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Rise of the “Teacher Influencers”: Examining the benefits and conundrums
PROCEEDING

, University of Idaho, United States ; , Michigan State University, United States ; , University of South Carolina, United States ; , Oklahoma State University, United States

Society for Information Technology & Teacher Education International Conference, in Washington, D.C., United States ISBN 978-1-939797-32-2 Publisher: Association for the Advancement of Computing in Education (AACE), Chesapeake, VA

Abstract

Teacher educators face the somewhat daunting task of addressing every topic from general education theory to subject- and context-specific strategies Somewhere in the middle of the preservice teacher curriculum lies discussions and applications of technology, digital footprints, diversity, and funding the 21st century classroom When the New York Times tackled the idea of teachers brand ambassadors and ethical dilemmas in a fall 2017 article, social media reacted with an uproar; Twitter chats turned sharply to discuss the issue and Facebook threads emerged to discuss the issue from different perspectives In the perfect storm of school funding cutbacks and social media access, some teachers and school librarians have mastered "The Cult of Personality," bringing about a revolution of sorts This revolution involves acquiring vendor sponsorships and developing fan bases of other teachers and librarians These professionals now resemble a sort of celebrity hybrid; part race-car driver, part salesman, and part educator From poaching professionals across schools (and levels) to filling classrooms with emerging technology, the benefits and issues surrounding this brave new world are numerous Together, we hope to engage in a critical discourse that considers how we address and study the topic of “teacher influencers” with both preservice and inservice teachers and school librarians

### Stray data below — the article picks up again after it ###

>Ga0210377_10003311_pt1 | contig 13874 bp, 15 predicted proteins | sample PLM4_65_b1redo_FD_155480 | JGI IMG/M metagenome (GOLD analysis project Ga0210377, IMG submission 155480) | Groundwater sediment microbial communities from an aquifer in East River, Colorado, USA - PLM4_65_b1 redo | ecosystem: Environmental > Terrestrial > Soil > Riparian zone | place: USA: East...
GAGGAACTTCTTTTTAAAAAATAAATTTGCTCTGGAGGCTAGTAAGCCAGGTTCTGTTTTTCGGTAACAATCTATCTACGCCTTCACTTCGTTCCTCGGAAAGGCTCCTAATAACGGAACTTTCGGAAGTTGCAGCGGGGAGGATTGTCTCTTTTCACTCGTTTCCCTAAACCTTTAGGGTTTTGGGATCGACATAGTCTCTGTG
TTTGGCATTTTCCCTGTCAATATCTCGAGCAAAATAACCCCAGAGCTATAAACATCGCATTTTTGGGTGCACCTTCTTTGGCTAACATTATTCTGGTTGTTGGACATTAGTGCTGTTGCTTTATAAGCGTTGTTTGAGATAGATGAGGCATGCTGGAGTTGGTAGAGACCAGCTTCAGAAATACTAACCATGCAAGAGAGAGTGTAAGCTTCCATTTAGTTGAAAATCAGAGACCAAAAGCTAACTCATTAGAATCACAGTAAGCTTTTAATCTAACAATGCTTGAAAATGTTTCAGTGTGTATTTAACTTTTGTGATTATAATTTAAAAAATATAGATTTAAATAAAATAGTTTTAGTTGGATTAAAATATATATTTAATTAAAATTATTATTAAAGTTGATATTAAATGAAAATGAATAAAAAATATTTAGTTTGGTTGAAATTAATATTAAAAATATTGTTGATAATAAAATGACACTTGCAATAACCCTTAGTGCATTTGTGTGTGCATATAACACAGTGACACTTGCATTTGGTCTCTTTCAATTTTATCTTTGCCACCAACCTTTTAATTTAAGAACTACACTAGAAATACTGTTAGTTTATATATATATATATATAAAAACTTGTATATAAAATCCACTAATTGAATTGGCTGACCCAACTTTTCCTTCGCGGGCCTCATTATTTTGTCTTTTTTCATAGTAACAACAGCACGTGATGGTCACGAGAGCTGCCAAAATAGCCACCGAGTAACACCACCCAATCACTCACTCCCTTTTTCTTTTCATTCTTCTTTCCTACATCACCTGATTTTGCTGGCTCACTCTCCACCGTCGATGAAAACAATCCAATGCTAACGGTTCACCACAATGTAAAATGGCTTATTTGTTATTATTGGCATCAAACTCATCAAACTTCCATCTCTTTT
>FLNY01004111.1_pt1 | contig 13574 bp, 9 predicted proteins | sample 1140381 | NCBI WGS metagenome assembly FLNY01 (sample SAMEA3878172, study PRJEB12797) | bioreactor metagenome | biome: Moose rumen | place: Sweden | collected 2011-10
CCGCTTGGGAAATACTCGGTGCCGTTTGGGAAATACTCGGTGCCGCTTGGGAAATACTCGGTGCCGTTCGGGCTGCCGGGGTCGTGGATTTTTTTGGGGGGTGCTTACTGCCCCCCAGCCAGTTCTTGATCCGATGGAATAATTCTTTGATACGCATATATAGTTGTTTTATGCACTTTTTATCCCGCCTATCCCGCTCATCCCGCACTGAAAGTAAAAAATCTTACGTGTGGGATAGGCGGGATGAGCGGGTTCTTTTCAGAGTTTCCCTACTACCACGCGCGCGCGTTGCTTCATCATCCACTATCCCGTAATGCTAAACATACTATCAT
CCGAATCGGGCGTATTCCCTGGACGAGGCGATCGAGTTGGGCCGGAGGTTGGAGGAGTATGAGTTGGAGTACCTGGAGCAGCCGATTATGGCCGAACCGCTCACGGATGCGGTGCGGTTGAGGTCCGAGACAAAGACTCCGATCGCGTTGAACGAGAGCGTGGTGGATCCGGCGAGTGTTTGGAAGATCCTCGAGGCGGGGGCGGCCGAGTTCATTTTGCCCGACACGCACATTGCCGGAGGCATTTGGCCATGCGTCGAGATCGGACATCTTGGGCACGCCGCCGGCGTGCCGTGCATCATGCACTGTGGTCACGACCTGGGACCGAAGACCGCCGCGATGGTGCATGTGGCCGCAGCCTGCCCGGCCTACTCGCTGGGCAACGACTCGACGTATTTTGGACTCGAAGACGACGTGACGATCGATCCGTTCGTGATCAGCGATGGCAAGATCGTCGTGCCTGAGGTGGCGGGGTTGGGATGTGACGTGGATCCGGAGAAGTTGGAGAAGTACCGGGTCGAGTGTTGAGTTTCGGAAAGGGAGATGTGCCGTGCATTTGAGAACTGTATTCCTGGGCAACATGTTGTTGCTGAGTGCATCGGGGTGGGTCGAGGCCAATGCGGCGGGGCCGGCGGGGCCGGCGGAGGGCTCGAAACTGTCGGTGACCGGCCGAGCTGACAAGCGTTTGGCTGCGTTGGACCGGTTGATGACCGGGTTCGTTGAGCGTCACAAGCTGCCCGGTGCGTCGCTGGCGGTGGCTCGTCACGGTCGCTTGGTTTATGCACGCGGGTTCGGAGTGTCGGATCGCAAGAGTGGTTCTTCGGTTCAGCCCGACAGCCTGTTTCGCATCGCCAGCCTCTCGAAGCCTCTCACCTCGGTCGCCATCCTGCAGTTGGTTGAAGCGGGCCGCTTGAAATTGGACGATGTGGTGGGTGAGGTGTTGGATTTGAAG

Citation

Dousay, T.A., Graves Wolf, L., Santos Green, L. & Asino, T. (2018). Rise of the “Teacher Influencers”: Examining the benefits and conundrums. In E. Langran & J. Borup (Eds.), Proceedings of Society for Information Technology & Teacher Education International Conference (pp. 1031-1033). Washington, D.C., United States: Association for the Advancement of Computing in Education (AACE). Retrieved October 15, 2019 from .

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